• Iran nuclear talks to resume in Vienna April 22-23

    Updated: Thu, Apr 16, 2015

    BRUSSELS (AP) — Major world powers and Iran will resume talks next week on Tehran's nuclear program, aiming to come up with a comprehensive deal by the end of June. The European Union said in a statement Thursday that senior negotiator Helga Schmid will meet with Iran's deputy foreign minister, Abbas Araghchi, on April 22 in the Austrian capital, Vienna. Technical experts from the five world nuclear powers plus Germany and Iran will also meet during the two days of talks. The sides reached a framework agreement earlier this month on ensuring that Tehran's nuclear program has no military applications. A deal is supposed to be finalized by June 30 that would curb Iran's program in return for lifting crippling West

  • Lebanese broadcaster on trial at UN tribunal

    Updated: Thu, Apr 16, 2015

    LEIDSCHENDAM, Netherlands (AP) — A Lebanese television network went on trial Thursday at a special U.N. tribunal, accused of obstructing justice by releasing identities of confidential witnesses in the long-running probe into the killing of former Prime Minister Rafik Hariri. Al-Jadeed television and its deputy news director, Karma Khayat, pleaded not guilty to charges of contempt of court. Legislators and public figures in Lebanon have expressed solidarity with the network in recent days, and Lebanese journalists are showing support for Al-Jadeed against what they see as an attack on media freedom. Khayat could face up to seven years in prison and 100,000 euros in fines if convicted in the trial that began Thursday near Th

  • The Latest: Putin wants refund if French don't deliver ship

    Updated: Thu, Apr 16, 2015

    MOSCOW (AP) — 2:56 p.m. (1156 GMT; 7:56 EDT President Vladimir Putin says Russia expects France to return the advance payment if it fails to deliver a warship built for the Russian navy. France has suspended the delivery of the Mistral warship amid Russia-West tensions over the Ukrainian crisis. Putin said Thursday during a televised call-in show that Moscow would not demand fines or any other extras. He said France's failure to deliver the warship wouldn't damage the Russian navy capability, adding that Russia had placed the order in a bid to strengthen relations with France. 2:30 p.m. (1130 GMT; 7:30 a.m. EDT) President Vladimir Putin says the West must respect Russia's interests if it wants to normalize diplomatic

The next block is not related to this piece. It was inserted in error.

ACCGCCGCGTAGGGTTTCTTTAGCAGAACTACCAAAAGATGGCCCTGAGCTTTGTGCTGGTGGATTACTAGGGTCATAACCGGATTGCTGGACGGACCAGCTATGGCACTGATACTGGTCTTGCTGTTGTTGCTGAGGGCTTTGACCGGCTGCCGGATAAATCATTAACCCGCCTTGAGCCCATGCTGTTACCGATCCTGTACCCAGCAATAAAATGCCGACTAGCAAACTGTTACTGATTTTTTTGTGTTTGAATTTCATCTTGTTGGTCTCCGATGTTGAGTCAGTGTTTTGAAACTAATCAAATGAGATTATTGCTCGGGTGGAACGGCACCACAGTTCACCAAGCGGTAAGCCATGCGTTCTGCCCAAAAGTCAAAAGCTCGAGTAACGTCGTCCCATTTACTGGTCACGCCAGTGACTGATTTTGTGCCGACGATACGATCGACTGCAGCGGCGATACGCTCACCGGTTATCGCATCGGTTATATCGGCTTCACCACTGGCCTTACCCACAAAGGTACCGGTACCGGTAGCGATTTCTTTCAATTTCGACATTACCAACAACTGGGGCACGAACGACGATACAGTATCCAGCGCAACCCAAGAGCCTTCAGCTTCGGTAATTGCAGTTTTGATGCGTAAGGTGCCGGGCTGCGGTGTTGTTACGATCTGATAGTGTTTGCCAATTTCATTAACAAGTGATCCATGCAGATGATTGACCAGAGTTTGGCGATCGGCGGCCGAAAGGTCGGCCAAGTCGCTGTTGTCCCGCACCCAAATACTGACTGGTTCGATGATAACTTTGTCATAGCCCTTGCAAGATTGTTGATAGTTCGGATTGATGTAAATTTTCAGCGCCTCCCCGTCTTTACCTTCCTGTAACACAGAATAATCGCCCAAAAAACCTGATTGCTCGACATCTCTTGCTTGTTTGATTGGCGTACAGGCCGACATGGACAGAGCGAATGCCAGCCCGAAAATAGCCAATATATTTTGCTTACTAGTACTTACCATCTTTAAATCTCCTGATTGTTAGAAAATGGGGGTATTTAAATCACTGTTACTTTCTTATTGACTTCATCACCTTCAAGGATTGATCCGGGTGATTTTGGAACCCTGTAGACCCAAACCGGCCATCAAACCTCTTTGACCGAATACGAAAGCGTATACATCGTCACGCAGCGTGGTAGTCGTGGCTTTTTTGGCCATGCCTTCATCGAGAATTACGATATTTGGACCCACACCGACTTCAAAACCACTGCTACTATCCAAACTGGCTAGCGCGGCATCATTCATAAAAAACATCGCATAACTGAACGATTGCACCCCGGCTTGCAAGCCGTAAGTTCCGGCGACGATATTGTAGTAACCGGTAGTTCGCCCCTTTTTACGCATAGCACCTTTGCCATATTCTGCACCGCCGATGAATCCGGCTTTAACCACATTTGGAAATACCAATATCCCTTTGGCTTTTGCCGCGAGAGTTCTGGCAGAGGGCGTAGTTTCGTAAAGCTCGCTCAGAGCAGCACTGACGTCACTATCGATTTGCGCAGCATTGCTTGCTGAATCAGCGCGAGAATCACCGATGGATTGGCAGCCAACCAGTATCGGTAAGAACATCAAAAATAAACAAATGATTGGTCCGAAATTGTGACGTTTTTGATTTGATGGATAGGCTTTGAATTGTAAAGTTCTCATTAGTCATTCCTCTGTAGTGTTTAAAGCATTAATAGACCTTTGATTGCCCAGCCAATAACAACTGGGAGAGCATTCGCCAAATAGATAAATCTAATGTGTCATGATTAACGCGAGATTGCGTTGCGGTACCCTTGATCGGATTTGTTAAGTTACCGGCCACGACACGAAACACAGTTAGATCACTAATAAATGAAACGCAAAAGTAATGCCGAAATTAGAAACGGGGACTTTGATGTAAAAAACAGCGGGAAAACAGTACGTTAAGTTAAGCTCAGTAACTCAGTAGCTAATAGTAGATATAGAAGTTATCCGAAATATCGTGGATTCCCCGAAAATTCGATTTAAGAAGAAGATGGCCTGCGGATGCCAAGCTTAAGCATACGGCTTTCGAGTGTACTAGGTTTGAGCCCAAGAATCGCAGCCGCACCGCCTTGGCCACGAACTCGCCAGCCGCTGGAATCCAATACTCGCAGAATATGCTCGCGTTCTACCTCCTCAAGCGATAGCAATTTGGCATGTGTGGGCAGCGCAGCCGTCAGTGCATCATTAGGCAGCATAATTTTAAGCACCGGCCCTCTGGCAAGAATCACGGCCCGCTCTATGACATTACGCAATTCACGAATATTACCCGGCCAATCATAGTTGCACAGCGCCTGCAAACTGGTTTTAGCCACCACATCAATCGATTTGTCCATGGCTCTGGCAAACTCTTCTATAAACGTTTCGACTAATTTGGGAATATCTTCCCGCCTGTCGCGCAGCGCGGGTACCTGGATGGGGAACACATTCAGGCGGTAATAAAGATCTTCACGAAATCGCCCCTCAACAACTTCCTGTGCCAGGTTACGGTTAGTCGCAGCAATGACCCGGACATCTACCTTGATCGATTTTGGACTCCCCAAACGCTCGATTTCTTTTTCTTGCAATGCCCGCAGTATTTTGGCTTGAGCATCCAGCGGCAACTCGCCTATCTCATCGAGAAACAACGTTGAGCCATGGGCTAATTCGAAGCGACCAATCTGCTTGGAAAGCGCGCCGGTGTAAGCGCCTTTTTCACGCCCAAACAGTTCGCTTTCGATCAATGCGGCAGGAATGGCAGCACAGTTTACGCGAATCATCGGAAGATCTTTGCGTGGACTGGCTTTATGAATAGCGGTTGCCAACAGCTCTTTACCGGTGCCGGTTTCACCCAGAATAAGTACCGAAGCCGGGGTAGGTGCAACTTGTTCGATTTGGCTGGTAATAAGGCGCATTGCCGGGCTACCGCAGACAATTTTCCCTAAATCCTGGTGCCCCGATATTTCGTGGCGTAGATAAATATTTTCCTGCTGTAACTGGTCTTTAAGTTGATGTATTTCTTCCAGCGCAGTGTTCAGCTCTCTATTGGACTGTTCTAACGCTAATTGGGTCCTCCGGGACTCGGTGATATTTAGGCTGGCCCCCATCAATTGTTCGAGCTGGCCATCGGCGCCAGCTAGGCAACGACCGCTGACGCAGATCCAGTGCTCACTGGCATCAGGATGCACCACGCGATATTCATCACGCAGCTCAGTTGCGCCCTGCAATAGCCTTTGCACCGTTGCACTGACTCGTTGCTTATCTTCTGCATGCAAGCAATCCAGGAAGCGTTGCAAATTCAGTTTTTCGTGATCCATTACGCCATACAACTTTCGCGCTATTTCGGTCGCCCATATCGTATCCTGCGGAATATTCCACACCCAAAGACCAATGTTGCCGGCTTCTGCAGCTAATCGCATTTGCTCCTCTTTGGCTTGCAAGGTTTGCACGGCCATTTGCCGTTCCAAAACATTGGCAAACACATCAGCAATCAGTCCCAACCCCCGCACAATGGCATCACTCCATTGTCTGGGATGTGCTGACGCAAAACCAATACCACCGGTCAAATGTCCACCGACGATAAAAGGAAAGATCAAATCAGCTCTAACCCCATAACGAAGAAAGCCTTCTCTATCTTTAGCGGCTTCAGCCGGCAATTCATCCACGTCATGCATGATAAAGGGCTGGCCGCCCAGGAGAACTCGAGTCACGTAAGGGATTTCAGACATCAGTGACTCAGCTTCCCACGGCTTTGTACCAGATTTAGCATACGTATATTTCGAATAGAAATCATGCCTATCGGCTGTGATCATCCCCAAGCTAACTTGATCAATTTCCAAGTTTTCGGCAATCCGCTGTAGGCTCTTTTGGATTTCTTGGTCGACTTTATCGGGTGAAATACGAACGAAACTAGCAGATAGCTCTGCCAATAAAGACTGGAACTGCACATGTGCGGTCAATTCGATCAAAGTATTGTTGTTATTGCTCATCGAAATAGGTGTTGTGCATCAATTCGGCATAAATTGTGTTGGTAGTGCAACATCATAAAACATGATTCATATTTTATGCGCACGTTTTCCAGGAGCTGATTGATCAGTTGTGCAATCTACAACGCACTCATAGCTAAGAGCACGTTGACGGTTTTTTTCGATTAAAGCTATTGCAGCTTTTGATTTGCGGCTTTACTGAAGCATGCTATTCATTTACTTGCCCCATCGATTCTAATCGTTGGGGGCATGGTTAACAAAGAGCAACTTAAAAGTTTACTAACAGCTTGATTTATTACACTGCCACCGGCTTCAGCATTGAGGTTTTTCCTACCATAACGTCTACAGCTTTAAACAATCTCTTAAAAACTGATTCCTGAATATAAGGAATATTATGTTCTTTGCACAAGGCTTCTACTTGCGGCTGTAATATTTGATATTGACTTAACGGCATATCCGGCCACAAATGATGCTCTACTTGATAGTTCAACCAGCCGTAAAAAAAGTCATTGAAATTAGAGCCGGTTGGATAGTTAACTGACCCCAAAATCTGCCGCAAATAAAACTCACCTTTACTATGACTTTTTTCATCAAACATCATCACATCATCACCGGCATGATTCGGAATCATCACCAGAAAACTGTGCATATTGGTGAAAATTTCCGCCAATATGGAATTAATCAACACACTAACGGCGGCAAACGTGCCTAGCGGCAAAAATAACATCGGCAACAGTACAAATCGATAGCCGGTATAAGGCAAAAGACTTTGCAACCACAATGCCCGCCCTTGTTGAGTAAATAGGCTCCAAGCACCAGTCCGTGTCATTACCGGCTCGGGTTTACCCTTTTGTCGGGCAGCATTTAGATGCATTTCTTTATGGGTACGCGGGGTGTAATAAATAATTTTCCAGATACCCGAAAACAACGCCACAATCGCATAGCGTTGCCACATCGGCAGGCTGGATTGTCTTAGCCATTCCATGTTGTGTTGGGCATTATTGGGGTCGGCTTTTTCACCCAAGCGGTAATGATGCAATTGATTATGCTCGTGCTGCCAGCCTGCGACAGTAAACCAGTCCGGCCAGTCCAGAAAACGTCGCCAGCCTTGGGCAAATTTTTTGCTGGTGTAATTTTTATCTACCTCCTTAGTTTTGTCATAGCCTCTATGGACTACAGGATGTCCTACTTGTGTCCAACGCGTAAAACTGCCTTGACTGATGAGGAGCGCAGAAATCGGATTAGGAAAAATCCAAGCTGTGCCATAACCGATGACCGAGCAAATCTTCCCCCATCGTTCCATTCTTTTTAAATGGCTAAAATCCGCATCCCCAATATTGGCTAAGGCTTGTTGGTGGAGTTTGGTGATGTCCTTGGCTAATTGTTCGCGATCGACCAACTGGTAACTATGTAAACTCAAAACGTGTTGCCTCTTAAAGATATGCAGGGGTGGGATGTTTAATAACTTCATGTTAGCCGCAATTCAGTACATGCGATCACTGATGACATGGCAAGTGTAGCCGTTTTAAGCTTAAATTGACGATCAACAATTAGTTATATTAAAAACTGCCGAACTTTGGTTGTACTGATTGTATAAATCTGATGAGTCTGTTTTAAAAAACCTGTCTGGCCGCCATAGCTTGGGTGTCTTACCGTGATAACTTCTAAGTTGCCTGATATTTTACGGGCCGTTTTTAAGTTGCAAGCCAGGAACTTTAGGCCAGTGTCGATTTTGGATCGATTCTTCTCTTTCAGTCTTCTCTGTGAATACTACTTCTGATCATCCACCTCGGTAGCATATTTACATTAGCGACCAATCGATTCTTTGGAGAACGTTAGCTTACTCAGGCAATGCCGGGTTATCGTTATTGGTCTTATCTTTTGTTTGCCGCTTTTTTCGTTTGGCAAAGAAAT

• A look at EU's handling of the Mediterranean migrant influx

    Updated: Thu, Apr 16, 2015

    BRUSSELS (AP) — More than 400 migrants were reported missing and at least 10,000 more have been rescued in the Mediterranean this week, highlighting the scope of the challenge facing the European Union and further exposing weaknesses in its migration policy. Here's a look at the situation: ___ WHY PEOPLE ARE COMING: Some are fleeing conflict or persecution and others are looking for a way out of poverty. They come from countries including Eritrea, Niger, Syria, Iraq and Somalia. Many claim to be Syrian to improve their chances of staying. Right now, the weather is good, so smugglers are bringing over more people willing to spend thousands of euros apiece to risk their lives on poorly maintained, overcrowded boats.

  • Roadside bombing kills officer in Egypt's restive Sinai

    Updated: Thu, Apr 16, 2015

    EL-ARISH, Egypt (AP) — An Egyptian army official says an armored military vehicle struck a roadside bomb during a raid on militant hideouts in northern Sinai Peninsula and the explosion killed one officer and wounded another. The official says Thursday's bombing took place in the town of Sheik Zweid. No one immediately claimed responsibility for the attack. Militant attacks, mainly targeting Egyptian security forces, have spiked since the 2013 military overthrow of Islamist President Mohammed Morsi following massive protests against his rule. Recently, there has been a surge in attacks against troops and installations in Sinai and elsewhere. On Sunday, at least 14 people, most of them soldiers, were killed in a wave o

  • Church official in Israel says cemetery vandalized

    Updated: Thu, Apr 16, 2015

    JERUSALEM (AP) — A Catholic Church official in Israel says a Christian cemetery has been desecrated, with graves damaged and crosses smashed. Wadie Abunassar said some 20 gravestones at the cemetery in Kufr Birim in northern Israel were found vandalized early Wednesday. He said some were shattered, with pieces of stone strewn about. Police spokesman Micky Rosenfeld said Thursday that police have opened an investigation. But Abunassar said the church is concerned that no one will be held accountable. A number of Christian sites, including churches and monasteries, have been vandalized in recent years in attacks by suspected Jewish extremists. Critics charge that Israel often fails to apprehend and prosecute the assaila